In the first quarter of 2018, Berkshire Hathaway (NYSE:BRK-A) (NYSE:BRK-B) was able to put more cash to work than it took in, for the first time in years. Here's why Berkshire's cash "problem" has gone on so long and why it could finally be coming to an end.
A full transcript follows the video.
This video was recorded on May 7, 2018.
Michael Douglass: Finally, let's talk about Berkshire Hathaway's cash hoard. This is one of those other perennial major issues, because Berkshire Hathaway, as it gets bigger, it has to make bigger investments to, well, deploy its capital to do something. And they actually managed to drop it a little bit. It's $108 billion vs. $116 billion at the end of 2017.
Matt Frankel: Yeah. This was the first time it had dropped in some time. It was a nice thing for shareholders to hear. You mentioned he needs big investments. This is why he likes Apple's stock so much. He can buy a lot of Apple stock without acquiring the company or anything like that.
Reading between the lines a little bit, this indicates -- to me, at least -- that investments are starting to look a little more reasonably valued than they did in the past quarter and the end of 2017, when Berkshire said they couldn't find anything to buy. It's looking like this might be turning around. The volatility in the market, rising interest rates are starting to produce some investments that are looking a little bit attractive. Like I mentioned before, we'll find out exactly what other stocks Berkshire bought in the coming days, but this gives me hope, at least, that they might find a nice acquisition sometime this year to put more of that cash to work. Buffett only wants to keep about $30 billion of it. That leaves about $80 billion to play with still.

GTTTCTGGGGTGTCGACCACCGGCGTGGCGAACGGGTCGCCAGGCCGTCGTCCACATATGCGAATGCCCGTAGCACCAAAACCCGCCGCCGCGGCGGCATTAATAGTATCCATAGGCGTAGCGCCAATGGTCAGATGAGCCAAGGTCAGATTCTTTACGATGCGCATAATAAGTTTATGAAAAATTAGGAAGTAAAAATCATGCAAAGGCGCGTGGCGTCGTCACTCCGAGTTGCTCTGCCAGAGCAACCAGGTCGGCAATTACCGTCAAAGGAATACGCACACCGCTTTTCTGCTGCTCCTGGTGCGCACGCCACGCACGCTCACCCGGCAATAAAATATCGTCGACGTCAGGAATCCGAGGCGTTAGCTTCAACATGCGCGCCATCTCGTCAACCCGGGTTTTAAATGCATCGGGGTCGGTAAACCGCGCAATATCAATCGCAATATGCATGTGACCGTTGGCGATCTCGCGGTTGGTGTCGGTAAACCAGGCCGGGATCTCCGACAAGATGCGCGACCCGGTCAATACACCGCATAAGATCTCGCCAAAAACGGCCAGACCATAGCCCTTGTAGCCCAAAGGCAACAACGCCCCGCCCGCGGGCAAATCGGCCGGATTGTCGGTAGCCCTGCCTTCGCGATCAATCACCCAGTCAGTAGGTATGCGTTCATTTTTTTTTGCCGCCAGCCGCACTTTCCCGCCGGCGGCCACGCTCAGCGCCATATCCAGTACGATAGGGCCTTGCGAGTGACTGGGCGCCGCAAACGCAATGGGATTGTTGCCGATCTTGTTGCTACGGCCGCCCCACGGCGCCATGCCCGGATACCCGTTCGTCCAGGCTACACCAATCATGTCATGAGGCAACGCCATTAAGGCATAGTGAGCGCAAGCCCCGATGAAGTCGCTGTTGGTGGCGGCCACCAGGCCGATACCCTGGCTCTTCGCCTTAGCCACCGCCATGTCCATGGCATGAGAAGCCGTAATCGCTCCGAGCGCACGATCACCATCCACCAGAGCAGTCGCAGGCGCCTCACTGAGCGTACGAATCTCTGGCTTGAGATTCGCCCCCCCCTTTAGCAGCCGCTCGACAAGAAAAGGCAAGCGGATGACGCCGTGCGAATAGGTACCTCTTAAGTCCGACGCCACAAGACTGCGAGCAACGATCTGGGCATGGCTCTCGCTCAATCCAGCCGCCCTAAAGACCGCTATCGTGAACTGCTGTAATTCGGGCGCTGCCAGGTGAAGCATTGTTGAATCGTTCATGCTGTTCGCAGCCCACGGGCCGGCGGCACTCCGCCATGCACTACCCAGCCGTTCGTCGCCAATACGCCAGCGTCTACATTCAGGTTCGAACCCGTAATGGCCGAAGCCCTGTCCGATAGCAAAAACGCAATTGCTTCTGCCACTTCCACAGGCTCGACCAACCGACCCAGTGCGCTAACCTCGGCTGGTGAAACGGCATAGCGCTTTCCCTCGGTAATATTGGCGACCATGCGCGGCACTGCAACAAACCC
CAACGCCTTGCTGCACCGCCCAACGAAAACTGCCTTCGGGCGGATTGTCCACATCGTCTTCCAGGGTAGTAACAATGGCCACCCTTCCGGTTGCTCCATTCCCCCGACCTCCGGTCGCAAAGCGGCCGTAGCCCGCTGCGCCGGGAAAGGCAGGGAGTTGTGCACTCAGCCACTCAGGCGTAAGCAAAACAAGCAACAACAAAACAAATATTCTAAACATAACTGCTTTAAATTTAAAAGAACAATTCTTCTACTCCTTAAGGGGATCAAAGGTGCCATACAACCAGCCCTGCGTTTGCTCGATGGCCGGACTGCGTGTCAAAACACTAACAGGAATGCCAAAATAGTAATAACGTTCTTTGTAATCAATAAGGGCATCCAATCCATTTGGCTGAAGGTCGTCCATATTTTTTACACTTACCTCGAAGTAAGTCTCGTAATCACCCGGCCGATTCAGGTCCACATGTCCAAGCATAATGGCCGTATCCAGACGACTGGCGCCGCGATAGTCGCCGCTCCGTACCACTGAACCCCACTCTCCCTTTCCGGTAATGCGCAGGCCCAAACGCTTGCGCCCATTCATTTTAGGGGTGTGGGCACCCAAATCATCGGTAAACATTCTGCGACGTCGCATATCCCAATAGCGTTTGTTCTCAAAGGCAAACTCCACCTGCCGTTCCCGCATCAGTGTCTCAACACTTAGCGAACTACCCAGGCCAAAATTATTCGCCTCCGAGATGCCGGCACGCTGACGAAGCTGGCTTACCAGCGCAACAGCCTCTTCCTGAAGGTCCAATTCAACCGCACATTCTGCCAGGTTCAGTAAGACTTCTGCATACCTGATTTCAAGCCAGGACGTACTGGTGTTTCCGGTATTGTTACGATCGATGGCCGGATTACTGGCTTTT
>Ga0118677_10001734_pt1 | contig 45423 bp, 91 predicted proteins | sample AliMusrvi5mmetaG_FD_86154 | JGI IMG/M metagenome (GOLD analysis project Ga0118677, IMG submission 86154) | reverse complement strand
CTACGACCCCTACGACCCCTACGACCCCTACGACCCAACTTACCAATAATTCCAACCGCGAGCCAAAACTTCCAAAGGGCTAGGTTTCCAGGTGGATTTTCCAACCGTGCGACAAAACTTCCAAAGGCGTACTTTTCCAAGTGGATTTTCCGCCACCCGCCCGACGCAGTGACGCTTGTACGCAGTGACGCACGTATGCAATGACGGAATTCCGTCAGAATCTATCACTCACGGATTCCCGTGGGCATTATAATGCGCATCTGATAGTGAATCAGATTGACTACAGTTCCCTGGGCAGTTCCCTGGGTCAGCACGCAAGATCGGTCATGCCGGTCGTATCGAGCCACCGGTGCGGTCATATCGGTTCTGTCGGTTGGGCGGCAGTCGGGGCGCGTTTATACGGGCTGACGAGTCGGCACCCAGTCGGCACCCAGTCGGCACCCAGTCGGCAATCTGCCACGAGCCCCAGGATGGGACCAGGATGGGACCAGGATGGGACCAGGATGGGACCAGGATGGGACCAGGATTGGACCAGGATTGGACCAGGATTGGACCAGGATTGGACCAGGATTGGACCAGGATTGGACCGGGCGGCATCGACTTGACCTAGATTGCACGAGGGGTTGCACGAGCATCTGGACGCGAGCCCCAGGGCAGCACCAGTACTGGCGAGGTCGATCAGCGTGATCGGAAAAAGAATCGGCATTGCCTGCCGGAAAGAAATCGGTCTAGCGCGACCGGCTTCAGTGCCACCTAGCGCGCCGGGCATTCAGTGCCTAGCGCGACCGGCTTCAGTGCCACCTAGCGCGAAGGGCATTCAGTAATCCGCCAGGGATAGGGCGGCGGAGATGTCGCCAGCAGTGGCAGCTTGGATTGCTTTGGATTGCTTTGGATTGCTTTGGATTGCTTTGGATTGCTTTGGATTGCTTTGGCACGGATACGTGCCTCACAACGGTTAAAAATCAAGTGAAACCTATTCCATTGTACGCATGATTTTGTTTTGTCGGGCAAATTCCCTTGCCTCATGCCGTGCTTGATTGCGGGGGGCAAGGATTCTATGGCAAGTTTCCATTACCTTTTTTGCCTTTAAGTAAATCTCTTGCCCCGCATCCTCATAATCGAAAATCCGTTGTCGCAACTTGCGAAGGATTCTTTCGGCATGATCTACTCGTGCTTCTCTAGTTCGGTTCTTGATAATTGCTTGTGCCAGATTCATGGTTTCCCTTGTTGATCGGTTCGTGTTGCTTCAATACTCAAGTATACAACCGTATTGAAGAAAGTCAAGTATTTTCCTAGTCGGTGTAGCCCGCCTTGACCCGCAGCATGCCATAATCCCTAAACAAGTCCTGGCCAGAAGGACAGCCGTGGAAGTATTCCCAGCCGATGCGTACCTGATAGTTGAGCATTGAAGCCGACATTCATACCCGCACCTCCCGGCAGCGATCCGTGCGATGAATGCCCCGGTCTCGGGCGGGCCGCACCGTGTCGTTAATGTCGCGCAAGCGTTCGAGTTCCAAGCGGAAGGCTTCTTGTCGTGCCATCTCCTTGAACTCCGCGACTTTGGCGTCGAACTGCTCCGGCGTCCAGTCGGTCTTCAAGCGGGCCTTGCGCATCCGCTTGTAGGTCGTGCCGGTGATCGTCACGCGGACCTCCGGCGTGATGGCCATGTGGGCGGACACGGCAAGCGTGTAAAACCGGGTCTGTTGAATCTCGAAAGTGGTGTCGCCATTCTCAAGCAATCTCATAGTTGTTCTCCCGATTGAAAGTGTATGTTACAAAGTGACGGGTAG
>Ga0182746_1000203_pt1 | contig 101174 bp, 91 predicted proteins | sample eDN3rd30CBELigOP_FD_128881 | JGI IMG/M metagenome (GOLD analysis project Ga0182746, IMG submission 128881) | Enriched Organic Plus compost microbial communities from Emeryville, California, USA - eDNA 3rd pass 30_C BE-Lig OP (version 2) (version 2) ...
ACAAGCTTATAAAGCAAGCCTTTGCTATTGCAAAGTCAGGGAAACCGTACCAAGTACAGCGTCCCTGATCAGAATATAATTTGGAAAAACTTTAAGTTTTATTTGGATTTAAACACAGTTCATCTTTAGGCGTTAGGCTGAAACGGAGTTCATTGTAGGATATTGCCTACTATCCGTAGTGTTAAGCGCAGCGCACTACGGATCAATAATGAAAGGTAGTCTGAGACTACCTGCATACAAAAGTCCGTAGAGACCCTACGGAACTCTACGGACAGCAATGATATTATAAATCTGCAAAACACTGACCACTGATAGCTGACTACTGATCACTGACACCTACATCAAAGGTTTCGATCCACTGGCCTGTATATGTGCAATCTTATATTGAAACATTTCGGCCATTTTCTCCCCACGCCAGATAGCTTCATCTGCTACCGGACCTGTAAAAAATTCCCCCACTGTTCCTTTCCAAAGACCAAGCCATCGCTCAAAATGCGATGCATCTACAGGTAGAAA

Douglass: Right. That's a fair amount of play money. It's certainly more than I'm going to spend in my entire life time, times, I don't know, at least several million.
Matthew Frankel owns shares of Apple and Berkshire Hathaway (B shares). Michael Douglass owns shares of Apple and Berkshire Hathaway (B shares). The Motley Fool owns shares of and recommends Apple and Berkshire Hathaway (B shares). The Motley Fool has the following options: long January 2020 $150 calls on Apple and short January 2020 $155 calls on Apple. The Motley Fool has a disclosure policy.